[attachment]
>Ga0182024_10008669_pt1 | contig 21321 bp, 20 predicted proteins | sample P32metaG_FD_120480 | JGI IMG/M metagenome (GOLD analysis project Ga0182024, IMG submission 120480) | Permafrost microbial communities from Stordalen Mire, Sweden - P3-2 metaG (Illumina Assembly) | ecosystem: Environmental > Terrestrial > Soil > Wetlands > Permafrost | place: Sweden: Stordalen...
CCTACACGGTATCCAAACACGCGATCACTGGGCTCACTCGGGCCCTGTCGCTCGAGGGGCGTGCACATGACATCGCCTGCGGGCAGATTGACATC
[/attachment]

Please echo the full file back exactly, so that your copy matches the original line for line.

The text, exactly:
>Ga0182024_10008669_pt1 | contig 21321 bp, 20 predicted proteins | sample P32metaG_FD_120480 | JGI IMG/M metagenome (GOLD analysis project Ga0182024, IMG submission 120480) | Permafrost microbial communities from Stordalen Mire, Sweden - P3-2 metaG (Illumina Assembly) | ecosystem: Environmental > Terrestrial > Soil > Wetlands > Permafrost | place: Sweden: Stordalen...
CCTACACGGTATCCAAACACGCGATCACTGGGCTCACTCGGGCCCTGTCGCTCGAGGGGCGTGCACATGACATCGCCTGCGGGCAGATTGACATC